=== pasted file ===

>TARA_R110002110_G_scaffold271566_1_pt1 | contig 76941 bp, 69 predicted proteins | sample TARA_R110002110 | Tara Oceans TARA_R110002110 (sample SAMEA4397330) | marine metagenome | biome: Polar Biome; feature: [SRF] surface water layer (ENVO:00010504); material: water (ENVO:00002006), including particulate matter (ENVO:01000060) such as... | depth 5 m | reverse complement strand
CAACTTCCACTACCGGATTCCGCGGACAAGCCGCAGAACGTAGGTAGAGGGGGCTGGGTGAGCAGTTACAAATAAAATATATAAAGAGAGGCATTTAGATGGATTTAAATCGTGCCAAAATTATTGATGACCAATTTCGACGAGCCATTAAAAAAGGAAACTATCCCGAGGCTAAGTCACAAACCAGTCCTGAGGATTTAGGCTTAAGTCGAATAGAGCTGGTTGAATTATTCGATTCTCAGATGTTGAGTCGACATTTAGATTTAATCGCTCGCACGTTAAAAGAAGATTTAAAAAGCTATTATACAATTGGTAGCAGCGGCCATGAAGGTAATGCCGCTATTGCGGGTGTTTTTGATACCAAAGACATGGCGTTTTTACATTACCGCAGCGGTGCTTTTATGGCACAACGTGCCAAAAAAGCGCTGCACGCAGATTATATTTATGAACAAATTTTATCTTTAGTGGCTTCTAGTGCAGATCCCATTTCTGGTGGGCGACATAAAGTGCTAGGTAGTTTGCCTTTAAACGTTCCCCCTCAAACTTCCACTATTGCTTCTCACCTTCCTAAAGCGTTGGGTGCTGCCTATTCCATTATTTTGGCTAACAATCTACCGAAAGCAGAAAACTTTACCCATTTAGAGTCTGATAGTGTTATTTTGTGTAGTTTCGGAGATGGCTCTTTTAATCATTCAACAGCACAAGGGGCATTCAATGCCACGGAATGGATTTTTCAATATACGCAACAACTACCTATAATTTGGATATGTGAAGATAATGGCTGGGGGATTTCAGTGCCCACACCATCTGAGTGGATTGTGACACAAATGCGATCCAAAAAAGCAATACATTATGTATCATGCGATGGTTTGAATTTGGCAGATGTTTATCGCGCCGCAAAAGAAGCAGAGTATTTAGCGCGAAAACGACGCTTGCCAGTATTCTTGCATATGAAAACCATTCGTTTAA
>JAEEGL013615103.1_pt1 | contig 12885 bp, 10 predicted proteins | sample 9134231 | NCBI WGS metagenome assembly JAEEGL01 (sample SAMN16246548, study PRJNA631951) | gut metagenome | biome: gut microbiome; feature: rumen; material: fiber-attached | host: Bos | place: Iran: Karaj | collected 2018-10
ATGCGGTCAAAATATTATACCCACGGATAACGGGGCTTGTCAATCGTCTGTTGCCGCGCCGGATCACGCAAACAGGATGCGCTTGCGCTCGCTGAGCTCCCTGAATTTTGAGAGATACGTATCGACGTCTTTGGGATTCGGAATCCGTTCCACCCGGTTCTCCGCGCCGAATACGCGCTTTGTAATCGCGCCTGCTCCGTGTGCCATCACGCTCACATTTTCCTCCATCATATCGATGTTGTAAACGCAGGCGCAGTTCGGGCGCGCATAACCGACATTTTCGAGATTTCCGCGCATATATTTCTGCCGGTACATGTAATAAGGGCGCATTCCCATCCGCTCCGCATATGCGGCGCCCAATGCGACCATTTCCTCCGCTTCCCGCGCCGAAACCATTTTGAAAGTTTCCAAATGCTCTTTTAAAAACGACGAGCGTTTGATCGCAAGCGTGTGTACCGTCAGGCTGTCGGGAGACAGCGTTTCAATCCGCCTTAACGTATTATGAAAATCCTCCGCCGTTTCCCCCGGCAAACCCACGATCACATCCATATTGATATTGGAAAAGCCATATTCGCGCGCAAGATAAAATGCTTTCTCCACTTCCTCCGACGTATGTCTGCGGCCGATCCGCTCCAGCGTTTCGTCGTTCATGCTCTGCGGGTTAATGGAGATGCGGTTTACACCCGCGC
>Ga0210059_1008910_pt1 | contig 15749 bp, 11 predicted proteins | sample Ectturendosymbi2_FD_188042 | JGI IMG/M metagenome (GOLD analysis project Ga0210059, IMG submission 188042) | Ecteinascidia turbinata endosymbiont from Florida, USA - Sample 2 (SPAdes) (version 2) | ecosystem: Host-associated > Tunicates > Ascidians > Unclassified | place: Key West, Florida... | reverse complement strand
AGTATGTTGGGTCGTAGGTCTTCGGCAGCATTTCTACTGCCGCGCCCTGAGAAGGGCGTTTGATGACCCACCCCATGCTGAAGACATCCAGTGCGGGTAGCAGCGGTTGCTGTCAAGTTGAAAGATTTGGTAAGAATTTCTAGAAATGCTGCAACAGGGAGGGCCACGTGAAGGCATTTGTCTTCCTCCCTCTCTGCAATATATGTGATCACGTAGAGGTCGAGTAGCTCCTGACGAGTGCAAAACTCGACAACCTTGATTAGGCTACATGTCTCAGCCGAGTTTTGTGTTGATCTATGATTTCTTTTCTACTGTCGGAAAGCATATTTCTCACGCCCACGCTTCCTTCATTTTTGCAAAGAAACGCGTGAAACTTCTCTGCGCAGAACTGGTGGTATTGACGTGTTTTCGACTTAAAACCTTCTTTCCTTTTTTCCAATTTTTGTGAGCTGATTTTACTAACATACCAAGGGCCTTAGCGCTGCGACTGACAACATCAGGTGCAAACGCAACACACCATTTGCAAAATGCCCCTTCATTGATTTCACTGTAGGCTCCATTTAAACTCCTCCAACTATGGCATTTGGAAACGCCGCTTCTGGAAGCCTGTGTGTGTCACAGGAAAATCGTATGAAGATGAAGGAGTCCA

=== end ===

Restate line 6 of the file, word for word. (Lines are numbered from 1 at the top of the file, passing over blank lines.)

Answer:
AGTATGTTGGGTCGTAGGTCTTCGGCAGCATTTCTACTGCCGCGCCCTGAGAAGGGCGTTTGATGACCCACCCCATGCTGAAGACATCCAGTGCGGGTAGCAGCGGTTGCTGTCAAGTTGAAAGATTTGGTAAGAATTTCTAGAAATGCTGCAACAGGGAGGGCCACGTGAAGGCATTTGTCTTCCTCCCTCTCTGCAATATATGTGATCACGTAGAGGTCGAGTAGCTCCTGACGAGTGCAAAACTCGACAACCTTGATTAGGCTACATGTCTCAGCCGAGTTTTGTGTTGATCTATGATTTCTTTTCTACTGTCGGAAAGCATATTTCTCACGCCCACGCTTCCTTCATTTTTGCAAAGAAACGCGTGAAACTTCTCTGCGCAGAACTGGTGGTATTGACGTGTTTTCGACTTAAAACCTTCTTTCCTTTTTTCCAATTTTTGTGAGCTGATTTTACTAACATACCAAGGGCCTTAGCGCTGCGACTGACAACATCAGGTGCAAACGCAACACACCATTTGCAAAATGCCCCTTCATTGATTTCACTGTAGGCTCCATTTAAACTCCTCCAACTATGGCATTTGGAAACGCCGCTTCTGGAAGCCTGTGTGTGTCACAGGAAAATCGTATGAAGATGAAGGAGTCCA